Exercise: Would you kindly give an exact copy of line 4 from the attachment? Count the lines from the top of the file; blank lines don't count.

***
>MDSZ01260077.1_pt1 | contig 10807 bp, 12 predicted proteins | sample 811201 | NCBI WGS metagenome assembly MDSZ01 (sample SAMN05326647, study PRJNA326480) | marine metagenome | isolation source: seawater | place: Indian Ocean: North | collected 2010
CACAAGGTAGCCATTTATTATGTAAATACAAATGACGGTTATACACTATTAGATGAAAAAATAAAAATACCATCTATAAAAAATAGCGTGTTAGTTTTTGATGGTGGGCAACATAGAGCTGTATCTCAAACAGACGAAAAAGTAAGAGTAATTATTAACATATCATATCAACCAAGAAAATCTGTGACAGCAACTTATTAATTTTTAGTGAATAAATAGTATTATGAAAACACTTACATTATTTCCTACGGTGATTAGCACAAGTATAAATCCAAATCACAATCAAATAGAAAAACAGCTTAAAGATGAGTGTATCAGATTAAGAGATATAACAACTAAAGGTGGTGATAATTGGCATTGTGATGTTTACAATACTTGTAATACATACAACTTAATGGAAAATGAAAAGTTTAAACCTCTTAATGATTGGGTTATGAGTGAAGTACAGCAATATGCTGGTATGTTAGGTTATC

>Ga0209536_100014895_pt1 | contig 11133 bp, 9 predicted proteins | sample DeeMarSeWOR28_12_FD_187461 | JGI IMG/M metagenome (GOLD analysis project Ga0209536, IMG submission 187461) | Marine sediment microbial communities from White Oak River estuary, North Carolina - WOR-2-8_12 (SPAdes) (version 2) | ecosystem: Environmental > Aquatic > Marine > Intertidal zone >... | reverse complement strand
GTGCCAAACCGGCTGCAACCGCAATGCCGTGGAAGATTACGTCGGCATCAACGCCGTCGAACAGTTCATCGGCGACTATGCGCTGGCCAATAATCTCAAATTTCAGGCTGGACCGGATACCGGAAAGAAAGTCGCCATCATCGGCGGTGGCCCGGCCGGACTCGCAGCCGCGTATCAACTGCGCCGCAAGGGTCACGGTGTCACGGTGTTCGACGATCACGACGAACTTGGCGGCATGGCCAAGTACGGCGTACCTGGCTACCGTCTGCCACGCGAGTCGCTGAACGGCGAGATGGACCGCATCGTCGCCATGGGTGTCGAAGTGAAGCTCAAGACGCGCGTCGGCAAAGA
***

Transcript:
GTGCCAAACCGGCTGCAACCGCAATGCCGTGGAAGATTACGTCGGCATCAACGCCGTCGAACAGTTCATCGGCGACTATGCGCTGGCCAATAATCTCAAATTTCAGGCTGGACCGGATACCGGAAAGAAAGTCGCCATCATCGGCGGTGGCCCGGCCGGACTCGCAGCCGCGTATCAACTGCGCCGCAAGGGTCACGGTGTCACGGTGTTCGACGATCACGACGAACTTGGCGGCATGGCCAAGTACGGCGTACCTGGCTACCGTCTGCCACGCGAGTCGCTGAACGGCGAGATGGACCGCATCGTCGCCATGGGTGTCGAAGTGAAGCTCAAGACGCGCGTCGGCAAAGA